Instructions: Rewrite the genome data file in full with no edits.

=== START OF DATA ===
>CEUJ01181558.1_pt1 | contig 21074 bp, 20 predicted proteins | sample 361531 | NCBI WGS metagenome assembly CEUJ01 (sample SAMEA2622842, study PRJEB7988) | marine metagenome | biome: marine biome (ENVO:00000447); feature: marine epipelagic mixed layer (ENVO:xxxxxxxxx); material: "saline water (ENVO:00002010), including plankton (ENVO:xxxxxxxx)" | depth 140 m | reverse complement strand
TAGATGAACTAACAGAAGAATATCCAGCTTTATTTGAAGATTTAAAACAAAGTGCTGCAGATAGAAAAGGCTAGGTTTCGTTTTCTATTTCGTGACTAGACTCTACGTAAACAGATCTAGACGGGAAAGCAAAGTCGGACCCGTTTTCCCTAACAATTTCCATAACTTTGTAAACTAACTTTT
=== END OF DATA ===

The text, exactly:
>CEUJ01181558.1_pt1 | contig 21074 bp, 20 predicted proteins | sample 361531 | NCBI WGS metagenome assembly CEUJ01 (sample SAMEA2622842, study PRJEB7988) | marine metagenome | biome: marine biome (ENVO:00000447); feature: marine epipelagic mixed layer (ENVO:xxxxxxxxx); material: "saline water (ENVO:00002010), including plankton (ENVO:xxxxxxxx)" | depth 140 m | reverse complement strand
TAGATGAACTAACAGAAGAATATCCAGCTTTATTTGAAGATTTAAAACAAAGTGCTGCAGATAGAAAAGGCTAGGTTTCGTTTTCTATTTCGTGACTAGACTCTACGTAAACAGATCTAGACGGGAAAGCAAAGTCGGACCCGTTTTCCCTAACAATTTCCATAACTTTGTAAACTAACTTTT